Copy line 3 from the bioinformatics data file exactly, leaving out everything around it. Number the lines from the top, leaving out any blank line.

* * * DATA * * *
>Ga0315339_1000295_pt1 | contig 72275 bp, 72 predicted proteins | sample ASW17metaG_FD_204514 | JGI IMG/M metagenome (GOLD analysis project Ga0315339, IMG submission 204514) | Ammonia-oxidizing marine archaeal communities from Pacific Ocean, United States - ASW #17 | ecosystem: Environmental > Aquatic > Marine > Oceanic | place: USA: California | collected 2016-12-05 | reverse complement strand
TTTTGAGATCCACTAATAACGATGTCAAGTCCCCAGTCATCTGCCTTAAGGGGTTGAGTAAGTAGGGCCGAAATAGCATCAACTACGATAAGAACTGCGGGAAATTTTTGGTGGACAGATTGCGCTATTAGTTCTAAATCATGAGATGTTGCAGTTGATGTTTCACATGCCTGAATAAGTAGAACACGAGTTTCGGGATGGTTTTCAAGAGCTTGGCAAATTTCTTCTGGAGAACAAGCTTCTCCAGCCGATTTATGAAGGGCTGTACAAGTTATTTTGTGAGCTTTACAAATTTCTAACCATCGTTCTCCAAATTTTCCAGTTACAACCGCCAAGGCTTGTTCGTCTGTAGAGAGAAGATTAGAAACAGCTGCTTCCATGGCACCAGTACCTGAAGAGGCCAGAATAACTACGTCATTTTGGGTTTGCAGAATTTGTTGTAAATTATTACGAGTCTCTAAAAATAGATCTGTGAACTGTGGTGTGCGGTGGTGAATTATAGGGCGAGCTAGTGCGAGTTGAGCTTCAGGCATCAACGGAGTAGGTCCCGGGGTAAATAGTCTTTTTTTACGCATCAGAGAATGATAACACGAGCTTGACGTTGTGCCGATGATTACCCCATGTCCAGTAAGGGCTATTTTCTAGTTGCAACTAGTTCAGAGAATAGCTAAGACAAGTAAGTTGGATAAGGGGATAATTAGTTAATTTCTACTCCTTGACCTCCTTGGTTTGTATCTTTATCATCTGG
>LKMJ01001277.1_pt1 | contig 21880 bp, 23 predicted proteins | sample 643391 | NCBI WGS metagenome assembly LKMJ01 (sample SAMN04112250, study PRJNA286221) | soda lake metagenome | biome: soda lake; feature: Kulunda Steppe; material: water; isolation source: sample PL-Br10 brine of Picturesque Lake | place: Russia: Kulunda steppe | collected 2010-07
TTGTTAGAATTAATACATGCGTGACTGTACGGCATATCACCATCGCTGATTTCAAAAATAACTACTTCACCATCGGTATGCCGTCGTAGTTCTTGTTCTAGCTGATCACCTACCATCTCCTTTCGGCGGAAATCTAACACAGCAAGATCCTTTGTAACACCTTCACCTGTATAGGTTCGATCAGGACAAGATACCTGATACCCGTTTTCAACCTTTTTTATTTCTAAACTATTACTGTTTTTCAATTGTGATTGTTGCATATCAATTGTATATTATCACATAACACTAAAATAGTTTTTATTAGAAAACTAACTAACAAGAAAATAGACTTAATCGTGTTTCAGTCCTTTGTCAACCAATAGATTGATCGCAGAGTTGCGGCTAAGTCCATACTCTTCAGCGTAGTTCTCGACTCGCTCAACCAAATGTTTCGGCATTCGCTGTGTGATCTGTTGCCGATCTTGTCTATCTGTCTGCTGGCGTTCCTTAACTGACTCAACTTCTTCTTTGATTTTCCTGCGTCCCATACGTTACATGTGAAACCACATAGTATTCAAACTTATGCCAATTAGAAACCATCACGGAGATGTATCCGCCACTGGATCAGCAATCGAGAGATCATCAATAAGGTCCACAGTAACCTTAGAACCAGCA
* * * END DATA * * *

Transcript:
>LKMJ01001277.1_pt1 | contig 21880 bp, 23 predicted proteins | sample 643391 | NCBI WGS metagenome assembly LKMJ01 (sample SAMN04112250, study PRJNA286221) | soda lake metagenome | biome: soda lake; feature: Kulunda Steppe; material: water; isolation source: sample PL-Br10 brine of Picturesque Lake | place: Russia: Kulunda steppe | collected 2010-07